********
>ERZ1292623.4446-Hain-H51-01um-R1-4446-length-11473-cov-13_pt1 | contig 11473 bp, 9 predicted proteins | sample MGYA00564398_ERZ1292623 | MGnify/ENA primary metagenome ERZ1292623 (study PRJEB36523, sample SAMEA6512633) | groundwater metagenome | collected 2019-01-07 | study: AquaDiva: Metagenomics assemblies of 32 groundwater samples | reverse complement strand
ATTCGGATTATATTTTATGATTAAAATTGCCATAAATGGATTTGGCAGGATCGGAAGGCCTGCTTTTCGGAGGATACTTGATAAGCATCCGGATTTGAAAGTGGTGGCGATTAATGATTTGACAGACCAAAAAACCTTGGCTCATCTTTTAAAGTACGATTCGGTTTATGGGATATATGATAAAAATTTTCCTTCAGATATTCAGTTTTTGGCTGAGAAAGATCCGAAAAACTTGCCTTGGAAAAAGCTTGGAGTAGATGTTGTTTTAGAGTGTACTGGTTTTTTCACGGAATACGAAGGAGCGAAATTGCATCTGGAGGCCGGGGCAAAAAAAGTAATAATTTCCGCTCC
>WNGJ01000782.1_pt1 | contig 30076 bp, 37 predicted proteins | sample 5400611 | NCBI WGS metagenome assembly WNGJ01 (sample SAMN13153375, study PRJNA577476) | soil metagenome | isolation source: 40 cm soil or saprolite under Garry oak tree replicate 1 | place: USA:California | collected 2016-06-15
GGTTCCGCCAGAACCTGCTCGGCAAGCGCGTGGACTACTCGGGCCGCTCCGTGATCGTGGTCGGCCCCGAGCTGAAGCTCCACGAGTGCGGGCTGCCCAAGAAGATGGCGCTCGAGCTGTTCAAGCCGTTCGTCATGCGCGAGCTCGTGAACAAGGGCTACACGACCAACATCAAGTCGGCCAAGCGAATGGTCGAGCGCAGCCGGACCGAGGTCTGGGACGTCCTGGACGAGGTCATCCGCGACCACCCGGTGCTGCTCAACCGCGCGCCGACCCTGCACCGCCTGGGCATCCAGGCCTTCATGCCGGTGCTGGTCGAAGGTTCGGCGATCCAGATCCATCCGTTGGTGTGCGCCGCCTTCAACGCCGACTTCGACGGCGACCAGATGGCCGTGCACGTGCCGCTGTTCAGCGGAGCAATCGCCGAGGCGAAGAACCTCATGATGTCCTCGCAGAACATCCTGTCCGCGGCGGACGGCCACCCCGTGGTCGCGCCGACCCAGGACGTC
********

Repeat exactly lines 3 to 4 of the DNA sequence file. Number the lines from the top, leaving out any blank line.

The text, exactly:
>WNGJ01000782.1_pt1 | contig 30076 bp, 37 predicted proteins | sample 5400611 | NCBI WGS metagenome assembly WNGJ01 (sample SAMN13153375, study PRJNA577476) | soil metagenome | isolation source: 40 cm soil or saprolite under Garry oak tree replicate 1 | place: USA:California | collected 2016-06-15
GGTTCCGCCAGAACCTGCTCGGCAAGCGCGTGGACTACTCGGGCCGCTCCGTGATCGTGGTCGGCCCCGAGCTGAAGCTCCACGAGTGCGGGCTGCCCAAGAAGATGGCGCTCGAGCTGTTCAAGCCGTTCGTCATGCGCGAGCTCGTGAACAAGGGCTACACGACCAACATCAAGTCGGCCAAGCGAATGGTCGAGCGCAGCCGGACCGAGGTCTGGGACGTCCTGGACGAGGTCATCCGCGACCACCCGGTGCTGCTCAACCGCGCGCCGACCCTGCACCGCCTGGGCATCCAGGCCTTCATGCCGGTGCTGGTCGAAGGTTCGGCGATCCAGATCCATCCGTTGGTGTGCGCCGCCTTCAACGCCGACTTCGACGGCGACCAGATGGCCGTGCACGTGCCGCTGTTCAGCGGAGCAATCGCCGAGGCGAAGAACCTCATGATGTCCTCGCAGAACATCCTGTCCGCGGCGGACGGCCACCCCGTGGTCGCGCCGACCCAGGACGTC